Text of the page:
Connecticut-based Godfrey Memorial Library
has become one of the state-approved genealogical societies whose members can get copies of Connecticut birth records. Access to that state's certified birth records less than 100 years old
is limited to the person named in the certificate, legal guardians, spouses, grandparents, grandchildren, certain officials—and genealogy society members.
I suppose we should be thankful the records aren’t closed altogether. But I'm going to complain anyway, and here's why:
First, the law goes against the concept of public records. To get a record, you not only have to prove your identity and your relationship to the person, and pay a fee ($5 to request records from town offices; $15 to request them from the state), you also have to join a special club. Why should genealogists have any more right to a birth certificate than, say, engineers?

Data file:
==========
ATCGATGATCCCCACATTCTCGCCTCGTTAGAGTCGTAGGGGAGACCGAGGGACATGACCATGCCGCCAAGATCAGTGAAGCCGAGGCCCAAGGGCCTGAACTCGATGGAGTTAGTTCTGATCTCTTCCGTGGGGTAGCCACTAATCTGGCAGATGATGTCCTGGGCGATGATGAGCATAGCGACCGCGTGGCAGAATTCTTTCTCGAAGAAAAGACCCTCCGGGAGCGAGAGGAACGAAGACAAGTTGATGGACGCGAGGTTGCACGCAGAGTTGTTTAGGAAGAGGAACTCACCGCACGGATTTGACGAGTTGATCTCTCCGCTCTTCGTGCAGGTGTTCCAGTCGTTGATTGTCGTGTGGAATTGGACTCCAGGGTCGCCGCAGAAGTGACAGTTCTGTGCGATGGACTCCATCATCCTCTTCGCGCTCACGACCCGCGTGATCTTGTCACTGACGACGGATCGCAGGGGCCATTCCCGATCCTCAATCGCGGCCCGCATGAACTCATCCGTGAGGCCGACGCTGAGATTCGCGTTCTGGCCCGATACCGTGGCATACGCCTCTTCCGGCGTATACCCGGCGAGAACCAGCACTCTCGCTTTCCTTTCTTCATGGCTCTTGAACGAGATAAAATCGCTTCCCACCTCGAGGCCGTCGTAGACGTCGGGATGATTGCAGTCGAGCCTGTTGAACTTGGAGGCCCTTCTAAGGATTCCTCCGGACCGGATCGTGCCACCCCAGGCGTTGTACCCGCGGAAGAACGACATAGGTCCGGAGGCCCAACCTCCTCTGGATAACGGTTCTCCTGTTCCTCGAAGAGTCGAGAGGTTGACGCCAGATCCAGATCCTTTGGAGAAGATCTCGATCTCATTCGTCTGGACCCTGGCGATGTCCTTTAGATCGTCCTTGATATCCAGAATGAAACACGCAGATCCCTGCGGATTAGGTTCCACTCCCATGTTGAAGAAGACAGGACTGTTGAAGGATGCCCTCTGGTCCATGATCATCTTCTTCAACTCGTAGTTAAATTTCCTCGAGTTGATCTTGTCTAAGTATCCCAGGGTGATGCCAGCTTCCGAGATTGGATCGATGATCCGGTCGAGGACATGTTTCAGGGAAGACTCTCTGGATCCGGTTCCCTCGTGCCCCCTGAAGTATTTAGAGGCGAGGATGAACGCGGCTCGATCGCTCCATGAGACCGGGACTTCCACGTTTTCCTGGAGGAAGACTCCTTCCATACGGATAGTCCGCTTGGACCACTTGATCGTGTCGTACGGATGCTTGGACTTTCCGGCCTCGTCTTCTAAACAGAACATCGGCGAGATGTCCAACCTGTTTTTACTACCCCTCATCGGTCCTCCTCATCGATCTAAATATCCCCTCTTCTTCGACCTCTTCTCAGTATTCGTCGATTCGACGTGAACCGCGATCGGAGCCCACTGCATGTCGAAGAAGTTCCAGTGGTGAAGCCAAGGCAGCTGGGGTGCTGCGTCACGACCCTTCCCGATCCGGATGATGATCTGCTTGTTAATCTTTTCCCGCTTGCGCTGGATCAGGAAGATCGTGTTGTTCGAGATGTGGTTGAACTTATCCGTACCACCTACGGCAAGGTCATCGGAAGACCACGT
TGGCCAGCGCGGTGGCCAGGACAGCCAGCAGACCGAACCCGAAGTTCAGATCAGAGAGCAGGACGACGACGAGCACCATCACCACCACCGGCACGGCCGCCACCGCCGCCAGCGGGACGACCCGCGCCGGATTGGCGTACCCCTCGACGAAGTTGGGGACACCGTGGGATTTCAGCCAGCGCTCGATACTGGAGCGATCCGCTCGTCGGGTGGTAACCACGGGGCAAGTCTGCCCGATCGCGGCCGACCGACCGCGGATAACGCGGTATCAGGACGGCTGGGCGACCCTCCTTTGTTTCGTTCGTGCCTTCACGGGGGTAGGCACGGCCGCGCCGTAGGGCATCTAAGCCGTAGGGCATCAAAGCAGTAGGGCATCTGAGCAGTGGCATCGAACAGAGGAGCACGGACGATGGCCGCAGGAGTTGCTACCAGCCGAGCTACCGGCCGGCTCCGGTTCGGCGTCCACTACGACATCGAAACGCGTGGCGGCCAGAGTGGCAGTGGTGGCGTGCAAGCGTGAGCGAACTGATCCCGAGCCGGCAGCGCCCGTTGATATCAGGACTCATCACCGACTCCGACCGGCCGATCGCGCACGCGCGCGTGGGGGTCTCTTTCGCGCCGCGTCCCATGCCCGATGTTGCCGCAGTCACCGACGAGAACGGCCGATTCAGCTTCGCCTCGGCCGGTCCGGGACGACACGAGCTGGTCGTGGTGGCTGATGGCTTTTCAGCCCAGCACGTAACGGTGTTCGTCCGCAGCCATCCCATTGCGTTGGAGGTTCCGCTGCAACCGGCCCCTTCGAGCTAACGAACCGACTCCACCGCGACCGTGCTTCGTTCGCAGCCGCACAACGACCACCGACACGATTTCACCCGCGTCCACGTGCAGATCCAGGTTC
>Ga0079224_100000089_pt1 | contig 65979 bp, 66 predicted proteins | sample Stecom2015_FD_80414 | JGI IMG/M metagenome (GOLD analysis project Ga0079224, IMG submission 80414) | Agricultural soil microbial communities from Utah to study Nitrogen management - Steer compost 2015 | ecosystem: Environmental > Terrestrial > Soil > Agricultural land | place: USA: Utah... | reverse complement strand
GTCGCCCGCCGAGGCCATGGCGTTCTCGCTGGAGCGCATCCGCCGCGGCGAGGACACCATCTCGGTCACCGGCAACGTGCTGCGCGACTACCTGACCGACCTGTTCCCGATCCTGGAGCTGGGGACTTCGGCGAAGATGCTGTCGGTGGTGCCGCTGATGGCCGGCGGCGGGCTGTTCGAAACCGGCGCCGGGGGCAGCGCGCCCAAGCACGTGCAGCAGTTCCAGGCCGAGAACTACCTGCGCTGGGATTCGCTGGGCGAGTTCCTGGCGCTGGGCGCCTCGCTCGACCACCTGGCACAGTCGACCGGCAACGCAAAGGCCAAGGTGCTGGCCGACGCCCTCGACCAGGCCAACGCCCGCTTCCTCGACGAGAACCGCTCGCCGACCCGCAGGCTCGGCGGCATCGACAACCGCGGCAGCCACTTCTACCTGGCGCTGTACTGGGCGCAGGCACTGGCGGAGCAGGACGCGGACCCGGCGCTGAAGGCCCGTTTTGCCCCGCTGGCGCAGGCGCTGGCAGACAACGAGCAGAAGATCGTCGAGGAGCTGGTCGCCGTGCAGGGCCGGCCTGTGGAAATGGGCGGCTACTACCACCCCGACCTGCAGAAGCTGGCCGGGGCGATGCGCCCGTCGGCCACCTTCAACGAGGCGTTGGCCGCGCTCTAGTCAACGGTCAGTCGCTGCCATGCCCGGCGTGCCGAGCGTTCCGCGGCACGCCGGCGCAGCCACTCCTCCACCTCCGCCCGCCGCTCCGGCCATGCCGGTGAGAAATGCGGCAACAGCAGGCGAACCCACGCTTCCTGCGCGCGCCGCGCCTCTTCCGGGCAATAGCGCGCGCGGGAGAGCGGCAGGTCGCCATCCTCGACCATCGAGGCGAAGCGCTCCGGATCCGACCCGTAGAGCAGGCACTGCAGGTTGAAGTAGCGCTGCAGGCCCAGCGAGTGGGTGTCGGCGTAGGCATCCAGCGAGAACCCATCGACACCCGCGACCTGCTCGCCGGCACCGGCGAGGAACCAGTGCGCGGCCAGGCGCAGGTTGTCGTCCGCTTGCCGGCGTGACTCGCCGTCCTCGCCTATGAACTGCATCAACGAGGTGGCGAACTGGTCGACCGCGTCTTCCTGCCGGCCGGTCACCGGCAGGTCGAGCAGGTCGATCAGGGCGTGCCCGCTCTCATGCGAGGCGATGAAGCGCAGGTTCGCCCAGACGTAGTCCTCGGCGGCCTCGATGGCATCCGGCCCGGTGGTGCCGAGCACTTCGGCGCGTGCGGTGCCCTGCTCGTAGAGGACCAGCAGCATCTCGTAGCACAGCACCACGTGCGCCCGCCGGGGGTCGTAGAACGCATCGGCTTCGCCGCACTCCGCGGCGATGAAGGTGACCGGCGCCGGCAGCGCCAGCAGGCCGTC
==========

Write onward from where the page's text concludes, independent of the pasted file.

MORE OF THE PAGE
Second, the state is, in effect, abdicating its own responsibility to safeguard these records. Instead, it's putting genealogy societies in charge of them. Do you think local genealogy societies are screening members and denying applications of potential terrorists and identity thieves? If someone wants to use your Connecticut birth record for nefarious purposes, do you really think he’ll be scared off by the Godfrey Library's $35 annual fee?
What’s the point of closing the records if anyone can join a genealogical society and get any birth record?